While early advocates of “equal educational opportunities” wanted more poor students reaching high academic goals, not a change in these goals, supporters of the goal of social justice were quick to see an idiosyncratic and shrunken secondary curriculum (as content-free as possible), accompanied by changes in pedagogical practices and classroom organization, as a quicker means to their desired ends. If academic credentials (i.e., a college degree) are what promote social mobility, then what needed fairer distribution to get low-achieving groups moving upward were the credentials, not necessarily what they were designed to reflect.
The first step in facilitating a more equitable allocation of academic credentials was development of national standards in English and mathematics loosely tethered at the secondary level to their traditional content. That step was completed with the help of the Gates Foundation, which paid for the development, review, post-facto validation, and promotion of the reading and mathematics standards Common Core released in June 2010, and which also influenced the selection of most of the personnel involved. Public officials and the media were repeatedly told by the developers of the standards that they were research-based and internationally benchmarked, even though independent subject matter experts and researchers indicated this was not the case. To clinch the first step, the U.S.D.E. ensured state adoption of these skills-oriented standards (about 45 states so far) with the lure of Race to the Top competitive funds.
The next crucial step is the development of tests based on Common Core’s standards and the working out of important matters such as the quality and difficulty of the test items and the level of the passing scores. The U.S.D.E. is funding and supervising this step directly. So far as we now know, the U.S.D.E. also wants, in a re-authorization of NCLB, schools to ensure that all their high school graduates are “college ready” as determined by the passing score on high school level tests. If so, schools will be held accountable for a greater utopian reach than was expected in 2001.
Efforts are already underway to make sure that all “college ready” students can be successful in their freshman college courses. Public colleges are being asked to “align” entrance requirements and the content of freshman courses to Common Core’s secondary standards, not the other way around. And, to ensure that “college ready” students can graduate from a college degree program in record time, all of their freshman courses must be credit-bearing, not tagged as remedial. (Otherwise, these students could not be called “college ready.”)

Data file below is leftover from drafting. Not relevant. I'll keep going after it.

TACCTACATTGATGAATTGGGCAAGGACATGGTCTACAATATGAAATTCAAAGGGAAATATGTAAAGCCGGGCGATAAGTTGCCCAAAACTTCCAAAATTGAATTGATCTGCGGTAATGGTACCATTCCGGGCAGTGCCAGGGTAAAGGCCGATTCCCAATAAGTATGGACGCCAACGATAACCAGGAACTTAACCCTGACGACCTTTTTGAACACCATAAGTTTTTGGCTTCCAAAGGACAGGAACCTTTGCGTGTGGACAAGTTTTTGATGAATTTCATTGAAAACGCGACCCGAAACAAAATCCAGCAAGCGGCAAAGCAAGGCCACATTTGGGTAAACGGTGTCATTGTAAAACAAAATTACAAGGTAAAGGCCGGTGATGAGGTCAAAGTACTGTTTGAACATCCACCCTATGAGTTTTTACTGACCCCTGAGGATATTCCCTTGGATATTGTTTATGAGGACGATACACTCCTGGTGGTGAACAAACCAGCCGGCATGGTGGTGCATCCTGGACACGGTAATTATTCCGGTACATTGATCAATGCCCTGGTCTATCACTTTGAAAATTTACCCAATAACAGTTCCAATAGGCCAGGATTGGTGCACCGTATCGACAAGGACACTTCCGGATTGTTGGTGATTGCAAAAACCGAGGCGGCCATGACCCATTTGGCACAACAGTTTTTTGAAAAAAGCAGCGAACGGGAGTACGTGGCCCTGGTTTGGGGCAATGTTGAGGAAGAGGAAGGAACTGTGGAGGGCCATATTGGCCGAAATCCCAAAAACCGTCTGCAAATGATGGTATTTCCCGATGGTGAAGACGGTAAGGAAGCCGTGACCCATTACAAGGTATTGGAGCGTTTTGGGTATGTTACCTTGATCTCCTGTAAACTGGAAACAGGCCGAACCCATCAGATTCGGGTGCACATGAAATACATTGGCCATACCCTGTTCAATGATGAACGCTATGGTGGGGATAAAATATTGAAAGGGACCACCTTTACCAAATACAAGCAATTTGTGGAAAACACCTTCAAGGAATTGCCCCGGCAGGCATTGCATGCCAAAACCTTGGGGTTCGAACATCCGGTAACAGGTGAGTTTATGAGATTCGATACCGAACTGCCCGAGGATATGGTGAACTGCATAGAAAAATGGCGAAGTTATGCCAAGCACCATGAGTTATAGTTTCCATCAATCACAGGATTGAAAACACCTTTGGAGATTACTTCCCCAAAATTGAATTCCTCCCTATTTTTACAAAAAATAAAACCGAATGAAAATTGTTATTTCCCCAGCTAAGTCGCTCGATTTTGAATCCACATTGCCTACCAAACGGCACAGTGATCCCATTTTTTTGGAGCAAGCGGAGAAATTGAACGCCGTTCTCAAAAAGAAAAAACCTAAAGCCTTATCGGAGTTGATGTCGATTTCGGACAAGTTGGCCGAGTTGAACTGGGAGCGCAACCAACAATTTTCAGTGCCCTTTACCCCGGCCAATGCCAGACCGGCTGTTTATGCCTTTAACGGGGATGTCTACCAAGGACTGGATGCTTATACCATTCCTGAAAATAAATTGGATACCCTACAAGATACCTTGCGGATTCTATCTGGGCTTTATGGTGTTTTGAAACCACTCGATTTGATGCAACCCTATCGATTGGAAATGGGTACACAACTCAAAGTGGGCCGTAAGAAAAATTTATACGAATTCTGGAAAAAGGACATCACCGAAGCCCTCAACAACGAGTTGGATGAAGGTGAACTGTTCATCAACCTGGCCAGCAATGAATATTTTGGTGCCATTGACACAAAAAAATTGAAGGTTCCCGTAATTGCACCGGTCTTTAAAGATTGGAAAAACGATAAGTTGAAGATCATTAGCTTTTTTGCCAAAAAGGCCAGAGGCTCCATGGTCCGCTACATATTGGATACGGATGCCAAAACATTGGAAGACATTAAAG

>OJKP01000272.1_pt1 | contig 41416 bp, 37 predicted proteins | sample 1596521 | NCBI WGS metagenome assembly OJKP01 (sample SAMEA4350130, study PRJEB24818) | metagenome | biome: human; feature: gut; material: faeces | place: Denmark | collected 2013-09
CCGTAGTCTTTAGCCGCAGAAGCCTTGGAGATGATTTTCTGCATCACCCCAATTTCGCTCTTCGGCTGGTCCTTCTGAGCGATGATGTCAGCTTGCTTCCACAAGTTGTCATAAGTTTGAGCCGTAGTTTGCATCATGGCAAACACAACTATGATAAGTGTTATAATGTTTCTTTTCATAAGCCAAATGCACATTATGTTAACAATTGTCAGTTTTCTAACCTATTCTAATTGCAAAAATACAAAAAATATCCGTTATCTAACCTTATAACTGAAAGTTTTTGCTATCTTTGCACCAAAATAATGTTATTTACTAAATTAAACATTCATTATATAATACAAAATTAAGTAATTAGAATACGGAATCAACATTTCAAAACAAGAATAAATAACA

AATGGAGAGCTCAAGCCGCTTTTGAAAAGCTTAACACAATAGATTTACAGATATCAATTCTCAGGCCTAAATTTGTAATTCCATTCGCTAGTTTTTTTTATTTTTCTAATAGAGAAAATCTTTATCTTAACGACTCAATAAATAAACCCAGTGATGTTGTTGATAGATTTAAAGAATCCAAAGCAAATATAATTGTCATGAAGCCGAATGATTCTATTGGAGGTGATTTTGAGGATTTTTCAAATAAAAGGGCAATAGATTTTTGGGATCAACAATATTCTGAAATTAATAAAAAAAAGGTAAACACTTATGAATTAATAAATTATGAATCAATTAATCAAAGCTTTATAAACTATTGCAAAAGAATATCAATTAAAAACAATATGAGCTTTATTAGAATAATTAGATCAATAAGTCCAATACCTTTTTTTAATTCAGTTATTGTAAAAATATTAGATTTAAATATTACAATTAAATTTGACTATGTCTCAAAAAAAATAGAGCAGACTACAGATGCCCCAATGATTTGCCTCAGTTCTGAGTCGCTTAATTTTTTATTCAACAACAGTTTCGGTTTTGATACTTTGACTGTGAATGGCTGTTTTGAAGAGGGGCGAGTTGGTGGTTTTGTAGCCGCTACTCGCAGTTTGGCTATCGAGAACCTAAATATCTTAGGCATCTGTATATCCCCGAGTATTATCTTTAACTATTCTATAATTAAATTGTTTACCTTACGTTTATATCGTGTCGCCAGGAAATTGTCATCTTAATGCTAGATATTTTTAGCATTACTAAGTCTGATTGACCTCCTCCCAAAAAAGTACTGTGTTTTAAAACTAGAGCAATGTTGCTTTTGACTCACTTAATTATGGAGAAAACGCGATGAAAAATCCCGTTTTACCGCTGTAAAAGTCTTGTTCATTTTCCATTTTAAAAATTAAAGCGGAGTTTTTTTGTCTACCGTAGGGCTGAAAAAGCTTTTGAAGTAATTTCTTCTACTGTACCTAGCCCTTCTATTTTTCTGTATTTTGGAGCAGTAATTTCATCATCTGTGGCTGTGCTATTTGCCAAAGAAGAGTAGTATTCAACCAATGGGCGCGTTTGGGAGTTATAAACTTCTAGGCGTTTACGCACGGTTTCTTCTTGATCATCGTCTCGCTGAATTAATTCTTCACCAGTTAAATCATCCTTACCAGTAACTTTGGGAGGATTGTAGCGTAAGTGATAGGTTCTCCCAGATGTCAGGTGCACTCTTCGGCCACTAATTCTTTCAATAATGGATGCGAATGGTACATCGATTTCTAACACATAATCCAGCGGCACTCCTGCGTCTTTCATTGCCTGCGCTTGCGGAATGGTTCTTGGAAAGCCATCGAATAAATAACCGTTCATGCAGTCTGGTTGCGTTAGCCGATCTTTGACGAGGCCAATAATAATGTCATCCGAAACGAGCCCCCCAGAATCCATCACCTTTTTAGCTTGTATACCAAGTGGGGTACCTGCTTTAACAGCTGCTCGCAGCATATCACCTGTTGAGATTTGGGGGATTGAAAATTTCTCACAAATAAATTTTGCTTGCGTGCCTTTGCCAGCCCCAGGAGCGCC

This means, in effect, that those who pass the national high school tests, which are to be first given at the end of grade 10, can go right to a college that accepts them and earn college credit for the content of the grade 11 or 12 courses they skipped, if the content is deemed necessary for their degree program.
Does anyone doubt that public colleges will be under pressure to admit “college ready” students and produce equal group outcomes in retention and graduation rates? Like high school teachers, public college instructors will find it in their interest to produce equal group outcomes no matter how the outcomes are related to the content of what individual students know.
Once upon a time, making students “college ready” meant strengthening, not weakening, the high school curriculum. Selective colleges in the U.S. will likely be able to fill their freshman classes with students from schools in, say, South Korea, Japan, and Singapore. But how long can any modern society sustain itself if it ignores both the intellectual and civic goals of public education and believes that able students come only in a few colors.
 See http://nepc.colorado.edu/publication/college-and-career for a critical review of the research base for Common Core’s standards, by Diane Ravitch and William Mathis for the National Education Policy Center.
See also the letter sent by Sandra Stotsky explaining why, as a member of the Validation Committee, she could not sign off on the final draft of Common Core’s secondary English language arts and reading standards, at http://www.doe.mass.edu/boe/docs/0710/item1.html?printscreen=yes§ion=stotsky;
See also Appendix B, an analysis by mathematician R. James Milgram of the problems he sees in the final draft of Common Core’s mathematics standards, at http://www.pioneerinstitute.org/pdf/common_core_standards.pdf